|US3044106 *||Apr 19, 1960||Jul 17, 1962||Emerson Pryne Company||Cover attaching assembly|
|US3154001 *||Sep 22, 1960||Oct 27, 1964||Garey Corp||Fluorescent light fixture|
|US3524981 *||Jun 3, 1968||Aug 18, 1970||Auerbach Seymour||Lighting fixture diffuser assembly|
|US3697743 *||Feb 11, 1971||Oct 10, 1972||Westinghouse Electric Corp||Hinge and latch mechanism for fluorescent luminaire|
|US4520435 *||Nov 4, 1983||May 28, 1985||General Electric Company||Orientable refractor mounting|
|US4754377 *||Feb 21, 1986||Jun 28, 1988||Thomas Industries, Inc.||Thermally protected recessed lighting fixture|
|FR1218176A *||Title not available|
|Citing Patent||Filing date||Publication date||Applicant||Title|
|US5465199 *||Aug 19, 1994||Nov 7, 1995||Sea Gull Lighting||System for attaching trim to lamp housing|
|US5738437 *||Aug 27, 1996||Apr 14, 1998||Ilagan; Artemio M.||Attachment for light fixture cover|
|US5826970 *||Dec 17, 1996||Oct 27, 1998||Effetre U.S.A.||Light transmissive trim plate for recessed lighting fixture|
|US5865532 *||Jan 8, 1997||Feb 2, 1999||3F Filippi S.R.L.||Ceiling light fixture with improved device for fixing the screen to the base|
|US6116749||Jun 3, 1998||Sep 12, 2000||Spaulding Lighting, Inc.||Canopy luminaire assembly|
|US6149280||Feb 5, 1999||Nov 21, 2000||Spaulding Lighting, Inc.||Method and apparatus for retrofitting canopy luminaire assemblies|
|US6264344||Dec 17, 1999||Jul 24, 2001||Spaulding Lighting, Inc.||Canopy luminaire assembly|
|US6367945||Mar 5, 2001||Apr 9, 2002||Spalding Lighting, Inc.||Canopy luminaire assembly|
|US6729593 *||Oct 25, 2002||May 4, 2004||Koninklijke Philips Electronics N.V.||Suspension element and luminaire provided with a suspension element|
|US6931794 *||Sep 22, 2000||Aug 23, 2005||John David Tilbury Burgess||Method and apparatus for installing fitting|
|US6957896 *||Mar 19, 2004||Oct 25, 2005||John David Tilbury Burgess||Aperture edging member and method|
|US7048414||Jul 2, 2003||May 23, 2006||Martin Thomas Weber||Light fixture cover system and method|
|US7121696||Aug 11, 2004||Oct 17, 2006||Whitfield Sr John Lyle||Cover for recessed lighting fixture|
|US7399104||May 28, 2004||Jul 15, 2008||Margaret Rappaport||Universal trim for recessed lighting|
|US7517112||Jun 30, 2006||Apr 14, 2009||Ruud Lighting, Inc.||Top relamping system|
|US7524078||Jan 18, 2008||Apr 28, 2009||Genlyte Thomas Group Llc||In-grade lighting fixture|
|US7905621||Jan 18, 2008||Mar 15, 2011||Genlyte Thomas Group, Llc||In-grade lighting fixture|
|US7926970||Mar 25, 2009||Apr 19, 2011||Genlyte Thomas Group Llc||In-grade lighting fixture|
|US8251552 *||Mar 24, 2010||Aug 28, 2012||Lsi Industries, Inc.||Lighting apparatus and connector plate|
|US8317365||Mar 30, 2010||Nov 27, 2012||Lisa Tracy||Fluorescent bulb cover|
|US8337055 *||Mar 30, 2010||Dec 25, 2012||Abl Ip Holding Llc||Recessed lighting fixture with tamper-resistant bezel assembly|
|US20030080262 *||Oct 25, 2002||May 1, 2003||Kanen Arnoldus Henricus Cornelis||Suspension element and luminaire provided with a suspension element|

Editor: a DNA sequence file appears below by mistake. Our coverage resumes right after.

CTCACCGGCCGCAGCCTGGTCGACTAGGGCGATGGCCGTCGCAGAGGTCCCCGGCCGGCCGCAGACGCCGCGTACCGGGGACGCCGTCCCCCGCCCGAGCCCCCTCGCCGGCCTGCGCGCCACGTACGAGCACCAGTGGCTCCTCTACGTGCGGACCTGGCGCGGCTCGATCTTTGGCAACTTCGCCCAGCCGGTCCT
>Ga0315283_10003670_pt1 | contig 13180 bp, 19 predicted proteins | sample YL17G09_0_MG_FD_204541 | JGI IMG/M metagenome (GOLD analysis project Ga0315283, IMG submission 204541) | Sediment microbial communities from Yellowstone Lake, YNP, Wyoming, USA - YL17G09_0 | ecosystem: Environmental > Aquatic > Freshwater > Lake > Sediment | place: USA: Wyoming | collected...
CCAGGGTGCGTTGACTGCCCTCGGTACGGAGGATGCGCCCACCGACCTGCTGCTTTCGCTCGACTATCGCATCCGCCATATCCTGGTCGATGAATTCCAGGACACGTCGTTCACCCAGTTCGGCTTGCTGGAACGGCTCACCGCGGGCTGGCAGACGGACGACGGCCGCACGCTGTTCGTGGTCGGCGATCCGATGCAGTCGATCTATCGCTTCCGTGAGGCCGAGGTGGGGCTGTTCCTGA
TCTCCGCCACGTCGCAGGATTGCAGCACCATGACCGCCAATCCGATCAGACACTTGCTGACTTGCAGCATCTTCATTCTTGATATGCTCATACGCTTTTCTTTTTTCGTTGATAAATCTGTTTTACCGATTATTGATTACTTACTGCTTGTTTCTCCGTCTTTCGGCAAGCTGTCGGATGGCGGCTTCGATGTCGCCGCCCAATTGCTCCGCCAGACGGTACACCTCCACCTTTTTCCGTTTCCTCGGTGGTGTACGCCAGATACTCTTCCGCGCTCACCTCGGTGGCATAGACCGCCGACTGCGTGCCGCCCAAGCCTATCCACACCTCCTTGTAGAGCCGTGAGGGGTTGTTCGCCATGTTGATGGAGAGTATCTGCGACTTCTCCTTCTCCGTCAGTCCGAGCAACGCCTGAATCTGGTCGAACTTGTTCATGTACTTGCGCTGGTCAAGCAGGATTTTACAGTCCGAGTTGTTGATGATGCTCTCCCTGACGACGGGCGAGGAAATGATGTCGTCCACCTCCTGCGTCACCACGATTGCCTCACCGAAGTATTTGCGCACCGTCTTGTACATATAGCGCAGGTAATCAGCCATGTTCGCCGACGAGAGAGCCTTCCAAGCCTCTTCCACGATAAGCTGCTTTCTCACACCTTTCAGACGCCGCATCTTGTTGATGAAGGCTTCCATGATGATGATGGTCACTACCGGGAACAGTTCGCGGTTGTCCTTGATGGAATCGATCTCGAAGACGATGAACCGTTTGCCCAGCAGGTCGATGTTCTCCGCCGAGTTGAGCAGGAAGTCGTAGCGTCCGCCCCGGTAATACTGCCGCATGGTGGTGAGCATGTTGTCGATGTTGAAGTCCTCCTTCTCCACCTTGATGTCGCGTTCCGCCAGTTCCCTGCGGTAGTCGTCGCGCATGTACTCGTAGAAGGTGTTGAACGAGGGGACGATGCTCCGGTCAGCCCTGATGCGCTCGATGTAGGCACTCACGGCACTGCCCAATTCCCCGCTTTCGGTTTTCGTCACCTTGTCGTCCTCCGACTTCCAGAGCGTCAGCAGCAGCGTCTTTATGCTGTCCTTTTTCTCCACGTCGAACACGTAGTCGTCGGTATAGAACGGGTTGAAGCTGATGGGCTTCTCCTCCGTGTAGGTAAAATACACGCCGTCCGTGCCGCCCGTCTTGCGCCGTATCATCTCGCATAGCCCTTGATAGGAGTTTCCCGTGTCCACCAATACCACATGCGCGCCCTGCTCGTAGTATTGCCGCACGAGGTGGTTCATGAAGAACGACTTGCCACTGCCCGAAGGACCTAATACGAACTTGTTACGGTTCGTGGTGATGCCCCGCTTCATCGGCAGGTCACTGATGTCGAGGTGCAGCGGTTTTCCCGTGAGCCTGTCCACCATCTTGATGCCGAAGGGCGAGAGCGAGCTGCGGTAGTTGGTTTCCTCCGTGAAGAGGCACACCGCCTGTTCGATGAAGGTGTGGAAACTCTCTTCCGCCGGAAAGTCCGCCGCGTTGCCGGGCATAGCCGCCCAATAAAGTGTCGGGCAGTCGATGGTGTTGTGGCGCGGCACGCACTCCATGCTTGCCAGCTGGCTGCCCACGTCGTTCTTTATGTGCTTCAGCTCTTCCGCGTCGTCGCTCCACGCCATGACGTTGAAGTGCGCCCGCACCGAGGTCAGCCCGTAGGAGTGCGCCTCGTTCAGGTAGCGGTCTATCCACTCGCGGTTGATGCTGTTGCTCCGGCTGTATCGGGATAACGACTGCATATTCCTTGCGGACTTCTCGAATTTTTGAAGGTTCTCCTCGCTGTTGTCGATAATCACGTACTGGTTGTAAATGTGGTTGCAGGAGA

|US20030193808 *||Apr 11, 2002||Oct 16, 2003||Nate Mullen||Attachment for a light fixture for retaining lenses|
|US20040031328 *||Aug 11, 2003||Feb 19, 2004||The Foxboro Company||Digital flowmeter|
|US20040177572 *||Mar 19, 2004||Sep 16, 2004||Burgess John David Tilbury||Aperture edging member and method|
|US20040201996 *||Jul 2, 2003||Oct 14, 2004||Weber Martin Thomas||Light fixture cover system and method|
|US20050078474 *||Aug 11, 2004||Apr 14, 2005||Whitfield John Lyle||Cover for recessed lighting fixture|
|US20050265016 *||May 28, 2004||Dec 1, 2005||Margaret Rappaport||Universal trim for recessed lighting|
|US20060155162 *||Jan 11, 2005||Jul 13, 2006||Severns Matthew L||Self-contained light for infant care apparatus|
|US20080002406 *||Jun 30, 2006||Jan 3, 2008||Don Miletich||Top relamping system|
|US20100188845 *||Mar 24, 2010||Jul 29, 2010||Lsi Industries, Inc.||Lighting Apparatus and Connector Plate|
|US20100246193 *||Mar 30, 2010||Sep 30, 2010||Abl Ip Holding Llc||Recessed Lighting Fixture|
|US20110157900 *||Dec 27, 2008||Jun 30, 2011||Ross Garner||Recessed lighting light bulb cover|
|US20140268797 *||Mar 14, 2013||Sep 18, 2014||Abl Ip Holding Llc||Light assembly|
|USD405207||Jun 3, 1998||Feb 2, 1999||Spaulding Lighting, Inc.||Canopy luminaire assembly|
|DE19859607A1 *||Dec 23, 1998||Jul 6, 2000||Nimbus Gmbh||Holder for lighting cover has two holding elements for attachment to opposite sides of lighting carrier that are sprung in cover direction and have arrangements for clamping cover|
|DE19859607B4 *||Dec 23, 1998||Oct 13, 2005||Nimbus Gmbh||Leuchtmittelabdeckung|
|EP1400746A2 *||Jul 12, 2003||Mar 24, 2004||Aqua Signal Aktiengesellschaft||Recess mounted downlighter|
|U.S. Classification||362/364, 362/455, 362/147, 362/365, 362/396|
|International Classification||F21V17/10, F21V17/14, F21V3/00, F21S8/02|
|Cooperative Classification||F21V17/14, F21V17/102, F21S8/026, F21S8/02, F21V3/00|
|European Classification||F21S8/02H, F21V3/00, F21S8/02, F21V17/14, F21V17/10B|
|Mar 2, 1993||AS||Assignment|
Owner name: COOPER INDUSTRIES, INC., TEXAS
Free format text: ASSIGNMENT OF ASSIGNORS INTEREST.;ASSIGNOR:HEINEN, JAMES J., SR.;REEL/FRAME:006482/0831
Effective date: 19930223
|Sep 29, 1997||FPAY||Fee payment|
Year of fee payment: 4
|Jan 22, 1998||AS||Assignment|
Owner name: COOPER TECHNOLOGIES COMPANY, TEXAS
Free format text: ASSIGNMENT OF ASSIGNORS INTEREST;ASSIGNOR:COOPER INDUSTRIES, INC.;REEL/FRAME:008920/0255
Effective date: 19980101
|Sep 28, 2001||FPAY||Fee payment|
Year of fee payment: 8
|Sep 27, 2005||FPAY||Fee payment|
Year of fee payment: 12